This apocalpytic satire, the debut feature of Camille Griffin, seems stuck somewhere between existential melodrama and biting social commentary, mainly because the unidentified crisis that determines the actions on screen isn’t explicated enough to make the viewer really care. As the title suggests, it’s Christmas season and a well-to-do couple, Nell and Simon (Keira Knightley, Matthew Goode), are entertaining other well-to-do friends at Nell’s mother’s spacious English country estate. Everybody brings their families, which means there are lots of children on hand to join in the…well, not celebration, though everyone tries their best to enjoy the seasonal spirit. At first, the film’s purposely artificial cheery mood, undermined by a current of dread, draws the viewer into the hackneyed holiday movie mood, and one almost expects Chevy Chase-level hijinks to ensue in pursuit of laughs at the expense of this mood.
But the dread slowly creeps to the fore, even as the revellers continue to try and act normal, playing Scrabble, singing songs, getting drunk, and digging into their meal with forced gusto. The exceptions are some of the children, especially the hosts’ young son, Art (Roman Griffin Davis), who surveys the party with an air of increasing frustration and, eventually, anger. There’s also a pregnant guest who gives the game away by defending her decision to not abort her child even though there is no future for it. It seems that the adults—or, at least, most of them—are resigned to an ugly fate simply because the authorities have convinced them of this fate, but the particulars of the coming crisis are only sketched out in the most rudimentary ways, and I, for one, couldn’t understand why anyone would possibly go along with it unless the director had some pointed political agenda in mind. Even with that it’s difficult to decide just how much she distrusts any government control over the collective factors that affect our lives. Is climate change beyond anyone’s reach, or does following protocols dictated from on high to check a deadly pandemic make one less human?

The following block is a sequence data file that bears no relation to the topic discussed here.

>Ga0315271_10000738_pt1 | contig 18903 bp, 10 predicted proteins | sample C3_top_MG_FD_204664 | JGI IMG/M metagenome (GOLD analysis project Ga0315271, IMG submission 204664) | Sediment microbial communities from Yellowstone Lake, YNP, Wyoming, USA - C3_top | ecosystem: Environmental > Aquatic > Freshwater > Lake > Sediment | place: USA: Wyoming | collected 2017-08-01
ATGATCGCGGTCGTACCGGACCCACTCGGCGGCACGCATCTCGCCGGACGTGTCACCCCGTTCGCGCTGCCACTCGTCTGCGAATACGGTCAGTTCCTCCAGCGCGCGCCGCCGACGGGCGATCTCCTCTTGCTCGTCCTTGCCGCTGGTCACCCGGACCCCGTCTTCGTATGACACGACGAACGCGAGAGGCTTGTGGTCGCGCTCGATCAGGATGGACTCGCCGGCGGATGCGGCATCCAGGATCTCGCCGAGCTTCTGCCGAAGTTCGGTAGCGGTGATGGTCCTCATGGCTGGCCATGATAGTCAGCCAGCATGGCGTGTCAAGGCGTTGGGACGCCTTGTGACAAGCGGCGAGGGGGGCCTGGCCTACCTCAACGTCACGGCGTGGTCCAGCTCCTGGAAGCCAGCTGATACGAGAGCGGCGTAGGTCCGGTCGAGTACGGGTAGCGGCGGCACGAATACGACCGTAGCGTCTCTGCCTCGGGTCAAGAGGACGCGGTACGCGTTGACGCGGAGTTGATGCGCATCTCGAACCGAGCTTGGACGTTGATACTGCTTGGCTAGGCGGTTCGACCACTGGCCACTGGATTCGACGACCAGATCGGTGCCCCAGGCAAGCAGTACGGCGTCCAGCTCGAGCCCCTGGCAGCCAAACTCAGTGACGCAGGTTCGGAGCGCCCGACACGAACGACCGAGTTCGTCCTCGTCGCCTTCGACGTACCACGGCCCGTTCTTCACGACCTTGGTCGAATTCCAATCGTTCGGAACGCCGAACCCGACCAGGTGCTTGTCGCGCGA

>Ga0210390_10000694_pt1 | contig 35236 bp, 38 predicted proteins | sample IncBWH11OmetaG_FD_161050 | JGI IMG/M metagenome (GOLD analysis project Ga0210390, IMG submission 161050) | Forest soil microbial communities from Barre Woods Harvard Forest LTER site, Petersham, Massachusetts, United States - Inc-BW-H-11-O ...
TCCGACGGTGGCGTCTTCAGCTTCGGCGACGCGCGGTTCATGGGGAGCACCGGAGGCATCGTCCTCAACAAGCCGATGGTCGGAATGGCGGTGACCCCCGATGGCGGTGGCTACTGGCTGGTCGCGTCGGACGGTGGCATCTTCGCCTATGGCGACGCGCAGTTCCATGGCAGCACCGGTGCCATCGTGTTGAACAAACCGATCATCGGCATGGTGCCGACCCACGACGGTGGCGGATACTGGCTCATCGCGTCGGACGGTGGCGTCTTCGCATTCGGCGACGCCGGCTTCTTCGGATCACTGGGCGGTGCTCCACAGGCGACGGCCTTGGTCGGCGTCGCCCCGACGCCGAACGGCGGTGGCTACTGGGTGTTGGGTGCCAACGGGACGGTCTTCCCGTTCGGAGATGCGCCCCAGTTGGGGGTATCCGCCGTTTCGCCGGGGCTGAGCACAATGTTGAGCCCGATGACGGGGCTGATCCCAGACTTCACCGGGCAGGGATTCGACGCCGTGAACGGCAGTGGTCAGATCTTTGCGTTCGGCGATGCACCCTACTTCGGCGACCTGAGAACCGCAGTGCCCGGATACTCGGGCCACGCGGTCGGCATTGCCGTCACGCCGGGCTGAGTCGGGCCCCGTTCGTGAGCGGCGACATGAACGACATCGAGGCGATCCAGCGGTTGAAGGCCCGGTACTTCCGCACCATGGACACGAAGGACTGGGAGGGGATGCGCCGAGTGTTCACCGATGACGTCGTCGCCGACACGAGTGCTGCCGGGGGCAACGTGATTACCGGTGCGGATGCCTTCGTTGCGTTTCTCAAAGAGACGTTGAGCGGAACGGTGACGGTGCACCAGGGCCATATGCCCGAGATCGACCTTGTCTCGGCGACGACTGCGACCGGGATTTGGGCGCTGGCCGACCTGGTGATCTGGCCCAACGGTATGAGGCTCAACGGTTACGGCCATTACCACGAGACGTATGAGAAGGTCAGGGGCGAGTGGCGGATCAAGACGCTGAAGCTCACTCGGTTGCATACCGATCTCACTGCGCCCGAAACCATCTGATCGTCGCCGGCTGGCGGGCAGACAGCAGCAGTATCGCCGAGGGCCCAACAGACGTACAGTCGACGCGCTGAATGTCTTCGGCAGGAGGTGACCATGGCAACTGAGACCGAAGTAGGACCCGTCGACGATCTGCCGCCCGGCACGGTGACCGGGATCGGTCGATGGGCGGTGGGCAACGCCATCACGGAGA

It’s obvious that, as the party winds down and everything turns solemn and desperate, these people are being led into a scenario that doesn’t have to happen and that the only reason they are going into it is because they have no free will, which is a ridiculous premise, especially when you realize the only characters resisting it are the children. I can understand the innocent wisdom of babes, but this whole situation takes way too much for granted. Adults, even rich, selfish ones, aren’t this uniformly stupid.
Now playing in Tokyo at Cinemart Shinjuku (03-5369-2831), Human Trust Cinema Shibuya (03-5468-5551).
Silent Night home page in Japanese
photo (c) 2020 SN Movie Holdings Ltd